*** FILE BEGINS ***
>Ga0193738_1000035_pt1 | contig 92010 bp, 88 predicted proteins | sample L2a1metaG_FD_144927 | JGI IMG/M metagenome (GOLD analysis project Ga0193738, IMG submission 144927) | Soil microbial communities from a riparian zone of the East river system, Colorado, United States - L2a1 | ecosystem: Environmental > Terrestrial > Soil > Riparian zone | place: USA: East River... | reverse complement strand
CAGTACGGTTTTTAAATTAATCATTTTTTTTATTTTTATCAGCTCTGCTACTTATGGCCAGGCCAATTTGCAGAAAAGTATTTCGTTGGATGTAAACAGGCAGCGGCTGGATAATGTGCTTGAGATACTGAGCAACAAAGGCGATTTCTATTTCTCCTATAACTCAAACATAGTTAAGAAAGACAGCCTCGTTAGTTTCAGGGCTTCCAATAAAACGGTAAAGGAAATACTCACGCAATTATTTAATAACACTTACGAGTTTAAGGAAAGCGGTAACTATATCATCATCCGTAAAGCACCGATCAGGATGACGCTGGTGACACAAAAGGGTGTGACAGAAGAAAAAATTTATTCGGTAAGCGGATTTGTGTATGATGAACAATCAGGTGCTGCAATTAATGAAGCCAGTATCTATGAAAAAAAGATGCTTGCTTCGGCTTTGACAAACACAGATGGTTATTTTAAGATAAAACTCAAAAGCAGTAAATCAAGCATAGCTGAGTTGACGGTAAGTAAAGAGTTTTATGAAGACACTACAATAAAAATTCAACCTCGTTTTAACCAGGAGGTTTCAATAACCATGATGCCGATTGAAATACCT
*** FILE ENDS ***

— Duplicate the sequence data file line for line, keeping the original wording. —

>Ga0193738_1000035_pt1 | contig 92010 bp, 88 predicted proteins | sample L2a1metaG_FD_144927 | JGI IMG/M metagenome (GOLD analysis project Ga0193738, IMG submission 144927) | Soil microbial communities from a riparian zone of the East river system, Colorado, United States - L2a1 | ecosystem: Environmental > Terrestrial > Soil > Riparian zone | place: USA: East River... | reverse complement strand
CAGTACGGTTTTTAAATTAATCATTTTTTTTATTTTTATCAGCTCTGCTACTTATGGCCAGGCCAATTTGCAGAAAAGTATTTCGTTGGATGTAAACAGGCAGCGGCTGGATAATGTGCTTGAGATACTGAGCAACAAAGGCGATTTCTATTTCTCCTATAACTCAAACATAGTTAAGAAAGACAGCCTCGTTAGTTTCAGGGCTTCCAATAAAACGGTAAAGGAAATACTCACGCAATTATTTAATAACACTTACGAGTTTAAGGAAAGCGGTAACTATATCATCATCCGTAAAGCACCGATCAGGATGACGCTGGTGACACAAAAGGGTGTGACAGAAGAAAAAATTTATTCGGTAAGCGGATTTGTGTATGATGAACAATCAGGTGCTGCAATTAATGAAGCCAGTATCTATGAAAAAAAGATGCTTGCTTCGGCTTTGACAAACACAGATGGTTATTTTAAGATAAAACTCAAAAGCAGTAAATCAAGCATAGCTGAGTTGACGGTAAGTAAAGAGTTTTATGAAGACACTACAATAAAAATTCAACCTCGTTTTAACCAGGAGGTTTCAATAACCATGATGCCGATTGAAATACCT